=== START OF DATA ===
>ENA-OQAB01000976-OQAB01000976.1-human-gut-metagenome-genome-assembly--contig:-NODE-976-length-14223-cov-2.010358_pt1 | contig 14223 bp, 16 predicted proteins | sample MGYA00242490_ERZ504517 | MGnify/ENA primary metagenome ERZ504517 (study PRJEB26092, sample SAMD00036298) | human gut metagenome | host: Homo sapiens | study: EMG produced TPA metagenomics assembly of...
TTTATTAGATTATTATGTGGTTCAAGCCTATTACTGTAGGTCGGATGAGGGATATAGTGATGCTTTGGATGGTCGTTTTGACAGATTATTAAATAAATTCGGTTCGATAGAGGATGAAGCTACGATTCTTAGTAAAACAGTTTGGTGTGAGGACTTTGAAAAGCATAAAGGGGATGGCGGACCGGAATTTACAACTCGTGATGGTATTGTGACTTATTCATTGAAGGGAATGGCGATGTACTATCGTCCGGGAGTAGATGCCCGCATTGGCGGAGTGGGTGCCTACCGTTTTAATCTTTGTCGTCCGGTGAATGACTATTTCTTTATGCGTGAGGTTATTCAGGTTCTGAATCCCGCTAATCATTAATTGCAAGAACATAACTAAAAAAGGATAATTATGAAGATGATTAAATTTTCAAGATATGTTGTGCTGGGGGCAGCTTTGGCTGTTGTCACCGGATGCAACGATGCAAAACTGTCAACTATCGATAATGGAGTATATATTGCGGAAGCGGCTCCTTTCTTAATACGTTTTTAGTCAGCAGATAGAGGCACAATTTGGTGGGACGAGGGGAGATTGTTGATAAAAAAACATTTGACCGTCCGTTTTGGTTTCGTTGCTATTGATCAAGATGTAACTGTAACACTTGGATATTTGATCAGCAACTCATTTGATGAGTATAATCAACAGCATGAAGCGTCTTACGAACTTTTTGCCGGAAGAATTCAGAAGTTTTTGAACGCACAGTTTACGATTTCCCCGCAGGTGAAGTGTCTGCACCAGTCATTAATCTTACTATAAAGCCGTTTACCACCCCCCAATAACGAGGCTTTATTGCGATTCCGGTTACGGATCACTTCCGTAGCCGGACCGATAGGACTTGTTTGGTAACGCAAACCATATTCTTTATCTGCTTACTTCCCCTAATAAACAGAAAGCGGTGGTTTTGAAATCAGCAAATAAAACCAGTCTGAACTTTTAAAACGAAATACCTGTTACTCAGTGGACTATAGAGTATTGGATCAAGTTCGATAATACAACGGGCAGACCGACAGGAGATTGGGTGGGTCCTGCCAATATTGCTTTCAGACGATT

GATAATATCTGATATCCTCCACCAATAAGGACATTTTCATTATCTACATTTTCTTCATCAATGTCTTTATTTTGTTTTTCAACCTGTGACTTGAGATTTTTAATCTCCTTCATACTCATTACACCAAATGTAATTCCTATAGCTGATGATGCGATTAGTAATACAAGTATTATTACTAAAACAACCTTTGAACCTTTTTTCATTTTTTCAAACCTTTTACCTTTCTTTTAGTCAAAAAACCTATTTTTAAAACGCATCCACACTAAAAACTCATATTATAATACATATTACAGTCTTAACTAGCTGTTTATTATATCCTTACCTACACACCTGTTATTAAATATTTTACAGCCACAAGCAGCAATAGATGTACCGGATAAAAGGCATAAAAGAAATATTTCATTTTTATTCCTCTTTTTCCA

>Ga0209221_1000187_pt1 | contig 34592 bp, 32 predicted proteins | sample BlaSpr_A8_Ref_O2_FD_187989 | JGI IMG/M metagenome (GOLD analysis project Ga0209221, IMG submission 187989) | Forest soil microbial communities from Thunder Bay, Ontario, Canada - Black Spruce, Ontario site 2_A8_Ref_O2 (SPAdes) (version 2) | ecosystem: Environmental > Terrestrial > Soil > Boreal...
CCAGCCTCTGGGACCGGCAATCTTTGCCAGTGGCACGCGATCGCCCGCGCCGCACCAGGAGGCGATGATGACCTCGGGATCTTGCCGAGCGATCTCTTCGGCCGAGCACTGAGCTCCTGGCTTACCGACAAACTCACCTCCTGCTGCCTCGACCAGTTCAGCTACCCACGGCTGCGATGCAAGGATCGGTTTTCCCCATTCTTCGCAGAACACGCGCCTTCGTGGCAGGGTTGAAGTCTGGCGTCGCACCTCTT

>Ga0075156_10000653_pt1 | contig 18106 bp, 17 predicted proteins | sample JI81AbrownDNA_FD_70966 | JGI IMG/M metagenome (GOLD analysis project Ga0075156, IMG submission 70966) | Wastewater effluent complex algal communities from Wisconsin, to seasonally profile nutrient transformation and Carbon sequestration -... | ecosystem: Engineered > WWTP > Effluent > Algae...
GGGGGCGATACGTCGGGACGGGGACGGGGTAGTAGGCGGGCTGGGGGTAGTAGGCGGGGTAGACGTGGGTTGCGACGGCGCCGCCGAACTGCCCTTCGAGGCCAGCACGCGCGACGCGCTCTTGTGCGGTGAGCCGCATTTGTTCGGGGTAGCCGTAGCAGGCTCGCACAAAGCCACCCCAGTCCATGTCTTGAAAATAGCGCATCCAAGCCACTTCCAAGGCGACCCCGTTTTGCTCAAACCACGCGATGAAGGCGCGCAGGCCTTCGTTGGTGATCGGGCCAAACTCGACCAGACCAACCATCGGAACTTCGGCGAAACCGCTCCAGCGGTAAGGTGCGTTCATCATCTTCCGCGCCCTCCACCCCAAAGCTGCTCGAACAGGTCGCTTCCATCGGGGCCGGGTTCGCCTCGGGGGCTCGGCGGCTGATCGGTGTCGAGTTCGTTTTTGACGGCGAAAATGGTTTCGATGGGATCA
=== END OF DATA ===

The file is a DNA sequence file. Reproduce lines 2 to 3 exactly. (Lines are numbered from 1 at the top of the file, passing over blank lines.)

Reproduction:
TTTATTAGATTATTATGTGGTTCAAGCCTATTACTGTAGGTCGGATGAGGGATATAGTGATGCTTTGGATGGTCGTTTTGACAGATTATTAAATAAATTCGGTTCGATAGAGGATGAAGCTACGATTCTTAGTAAAACAGTTTGGTGTGAGGACTTTGAAAAGCATAAAGGGGATGGCGGACCGGAATTTACAACTCGTGATGGTATTGTGACTTATTCATTGAAGGGAATGGCGATGTACTATCGTCCGGGAGTAGATGCCCGCATTGGCGGAGTGGGTGCCTACCGTTTTAATCTTTGTCGTCCGGTGAATGACTATTTCTTTATGCGTGAGGTTATTCAGGTTCTGAATCCCGCTAATCATTAATTGCAAGAACATAACTAAAAAAGGATAATTATGAAGATGATTAAATTTTCAAGATATGTTGTGCTGGGGGCAGCTTTGGCTGTTGTCACCGGATGCAACGATGCAAAACTGTCAACTATCGATAATGGAGTATATATTGCGGAAGCGGCTCCTTTCTTAATACGTTTTTAGTCAGCAGATAGAGGCACAATTTGGTGGGACGAGGGGAGATTGTTGATAAAAAAACATTTGACCGTCCGTTTTGGTTTCGTTGCTATTGATCAAGATGTAACTGTAACACTTGGATATTTGATCAGCAACTCATTTGATGAGTATAATCAACAGCATGAAGCGTCTTACGAACTTTTTGCCGGAAGAATTCAGAAGTTTTTGAACGCACAGTTTACGATTTCCCCGCAGGTGAAGTGTCTGCACCAGTCATTAATCTTACTATAAAGCCGTTTACCACCCCCCAATAACGAGGCTTTATTGCGATTCCGGTTACGGATCACTTCCGTAGCCGGACCGATAGGACTTGTTTGGTAACGCAAACCATATTCTTTATCTGCTTACTTCCCCTAATAAACAGAAAGCGGTGGTTTTGAAATCAGCAAATAAAACCAGTCTGAACTTTTAAAACGAAATACCTGTTACTCAGTGGACTATAGAGTATTGGATCAAGTTCGATAATACAACGGGCAGACCGACAGGAGATTGGGTGGGTCCTGCCAATATTGCTTTCAGACGATT

GATAATATCTGATATCCTCCACCAATAAGGACATTTTCATTATCTACATTTTCTTCATCAATGTCTTTATTTTGTTTTTCAACCTGTGACTTGAGATTTTTAATCTCCTTCATACTCATTACACCAAATGTAATTCCTATAGCTGATGATGCGATTAGTAATACAAGTATTATTACTAAAACAACCTTTGAACCTTTTTTCATTTTTTCAAACCTTTTACCTTTCTTTTAGTCAAAAAACCTATTTTTAAAACGCATCCACACTAAAAACTCATATTATAATACATATTACAGTCTTAACTAGCTGTTTATTATATCCTTACCTACACACCTGTTATTAAATATTTTACAGCCACAAGCAGCAATAGATGTACCGGATAAAAGGCATAAAAGAAATATTTCATTTTTATTCCTCTTTTTCCA